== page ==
I was showered with love and with remarks about my bravery. And my courage. I don’t know if I would pick those words to describe sharing my story, but I appreciate them dearly. I’m honored to be described in such a way. I decided to write about my own experience because I was so angered by the remarks of political figures who seem to believe they know more about rape than women who have actually been held down against their will. It’s incredible to me that we can come so far in certain areas of progress, and yet we always seem to argue about women’s rights. This isn’t “I am woman, hear me roar” — this is “I am human, I have the ability to make choices, the right to make them, and I deserve to be treated as such.

These are fine words I can type now, but it took me a long time to get there. Because when it came to my writing, my career, my public image — as a writer, an editor or as Lindsay Tigar on Facebook who went to Appalachian State, works for NBC and writes this blog — I wasn’t sure I wanted the scarlet-colored word of “rape” associated with me. Even if I’ve been writing about women’s issues since college, and mostly, about love, dating and, well sex. But consensual sex or a lack of consistent sex. Talking about the heavy, scary topics was always something I wanted to do but I wasn’t sure how to go about it or if I could even do it as well as I express what it feels to fall in love with someone.

How could I eloquently describe what it feels to fall out of love with yourself? To blame yourself for something that wasn’t your choice? To pretend you weren’t bothered when you walked past the person who raped you? To wonder if it really was your fault? How could I illustrate the thoughts that creep back into my mind every time a guy buys me a drink or when the eve of my birthday rolls around?

But then the greatest question bubbled inside of me earlier this week: how could I not talk about it when so many women need to hear that it can happen to anyone?

Yesterday alone, 15 women came forward to share their story of sexual assault, molestation or rape with me. Their words, their experiences are their own, and it’s not my place to tell them. But reading how many women, of all ages, stages, countries and walks of life, have been taken advantage of — absolutely broke my heart.

But it also really inspired me.

While we have all endured both the trauma itself and the long aftermath of mentally and emotionally processing it– we have all, also, rose above it. We’ve all made something of ourselves– some have met loyal, loving partners. Others have gone on to lead women’s groups and write about important topics, like this one. Many are incredible friends who support those who have gone through it, those who are afraid of it and those who can’t speak for themselves. Some are the strongest women I’ve ever known.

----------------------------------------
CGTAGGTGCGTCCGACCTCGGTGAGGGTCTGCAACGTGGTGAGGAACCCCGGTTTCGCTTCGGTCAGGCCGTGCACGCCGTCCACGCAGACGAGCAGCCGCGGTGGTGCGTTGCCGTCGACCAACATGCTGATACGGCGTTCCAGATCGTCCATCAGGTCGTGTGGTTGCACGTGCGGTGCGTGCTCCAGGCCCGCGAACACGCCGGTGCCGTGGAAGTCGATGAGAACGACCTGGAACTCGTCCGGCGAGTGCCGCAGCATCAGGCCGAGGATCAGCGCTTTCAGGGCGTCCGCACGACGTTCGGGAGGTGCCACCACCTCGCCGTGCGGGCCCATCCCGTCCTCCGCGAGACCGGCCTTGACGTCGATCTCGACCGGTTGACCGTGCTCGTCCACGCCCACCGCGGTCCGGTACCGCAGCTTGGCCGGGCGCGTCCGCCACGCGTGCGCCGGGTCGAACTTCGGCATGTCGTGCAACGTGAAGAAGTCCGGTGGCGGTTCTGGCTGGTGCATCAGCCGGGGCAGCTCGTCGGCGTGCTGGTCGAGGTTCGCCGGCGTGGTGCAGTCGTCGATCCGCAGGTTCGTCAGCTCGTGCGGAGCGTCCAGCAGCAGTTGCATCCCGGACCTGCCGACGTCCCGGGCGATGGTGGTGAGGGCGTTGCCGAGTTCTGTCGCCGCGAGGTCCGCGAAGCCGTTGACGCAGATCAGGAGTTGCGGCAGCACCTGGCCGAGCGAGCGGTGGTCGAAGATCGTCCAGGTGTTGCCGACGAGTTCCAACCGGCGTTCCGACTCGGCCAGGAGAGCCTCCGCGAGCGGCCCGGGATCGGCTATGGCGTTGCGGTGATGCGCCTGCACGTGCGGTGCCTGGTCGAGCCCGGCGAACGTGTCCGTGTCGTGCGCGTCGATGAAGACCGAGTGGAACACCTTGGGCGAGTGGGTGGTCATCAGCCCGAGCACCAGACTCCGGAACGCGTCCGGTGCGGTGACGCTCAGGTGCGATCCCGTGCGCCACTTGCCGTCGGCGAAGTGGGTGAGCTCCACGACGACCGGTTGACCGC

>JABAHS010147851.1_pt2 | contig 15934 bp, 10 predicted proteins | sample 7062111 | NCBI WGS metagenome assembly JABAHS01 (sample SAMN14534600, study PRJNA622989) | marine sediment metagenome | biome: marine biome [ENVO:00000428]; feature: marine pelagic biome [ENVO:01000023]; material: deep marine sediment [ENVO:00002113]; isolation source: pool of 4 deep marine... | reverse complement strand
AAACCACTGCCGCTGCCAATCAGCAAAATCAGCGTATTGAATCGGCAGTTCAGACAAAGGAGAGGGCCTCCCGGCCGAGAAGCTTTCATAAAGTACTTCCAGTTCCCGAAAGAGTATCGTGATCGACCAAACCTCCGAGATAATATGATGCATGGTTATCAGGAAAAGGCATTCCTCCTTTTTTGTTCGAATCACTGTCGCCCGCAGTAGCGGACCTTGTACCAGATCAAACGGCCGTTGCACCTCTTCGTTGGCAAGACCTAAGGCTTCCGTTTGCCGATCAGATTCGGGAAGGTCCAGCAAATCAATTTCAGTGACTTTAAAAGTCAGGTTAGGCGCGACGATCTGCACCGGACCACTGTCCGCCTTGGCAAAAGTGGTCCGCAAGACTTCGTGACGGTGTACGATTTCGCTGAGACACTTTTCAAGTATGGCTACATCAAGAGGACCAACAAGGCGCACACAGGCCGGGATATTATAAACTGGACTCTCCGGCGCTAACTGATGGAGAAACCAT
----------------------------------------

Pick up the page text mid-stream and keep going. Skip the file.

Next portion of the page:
Knowing that like me, they were survivors — didn’t make me think any less or differently about them. If anything, it made me see how powerful they really are. Because being attacked — in any form — will never define their story, it’ll just be part of it.

As soon as you claim it, as soon as you let those awful words leave your lips: “I was raped” — they don’t own you anymore. They lose their power and you gain it. You don’t have to hide behind them and they certainly don’t define who you are as a woman, as a professional, as a lover, as…a person. They become words that belong to you and a painful experience that you overcame to become something stronger, brighter and more beautiful than you already are.

Thank you so, so much for making me accept that while what happened the night of my 18th birthday will always be a part of me and it is not something to be ashamed of. It’s not something I have to hide or a burden I have to bare. It is something I can now share anytime, anywhere, when you need to realize that you are many things — but alone, is not one of them. And what happened to you– it’s your story to tell, no matter how long it takes to say it.

If you’re a survivor of any form of sexual assault and you’d like to tell your story anonymously, I will publish it — without your name or any details — with your permission. You can fill out this form (I won’t even know who sent it!) or you can email me, if you feel comfortable enough. Talking about your experience will help give you power back. 

My Rape Was Legitimate

In September of 2006, I had been in college for less than a month. Everything still felt so new and exciting– I was living away from home, I was finally working toward getting that journalism degree I wanted, I was making friends and living my life.

I was never one of the gals who went to house parties in high school – I was way too focused on everything else: starting a community service club, running the student newspaper, playing tennis, applying to college. But when I went two hours away to Appalachian State, the upperclassman, who I would later realize weren’t legal drinking age either, seemed to have an endless supply of anything us lowly freshmen wanted to try. I happily indulged, bonding with my newly-found friends from the dorm, and together  — often in packs of 10 or so – we walked to house parties and took in the “college life” we thought was so cool.

But everything changed for me the night of my eighteenth birthday.

I had been casually seeing this guy who helped me get a job at the student newspaper. We had mutual friends, and I thought he was nice enough. He asked me out on a few dates which ended with a few kisses, but I didn’t feel anything romantic between us. I had just broken up with Mr. Faithful and I really didn’t want to start anything new. But he was a good, older friend and when he offered to throw my birthday party at his place, I couldn’t have been more thrilled. I brought along two of my new friends (who are still some of my dearest friends today), and we started drinking the moment we arrived.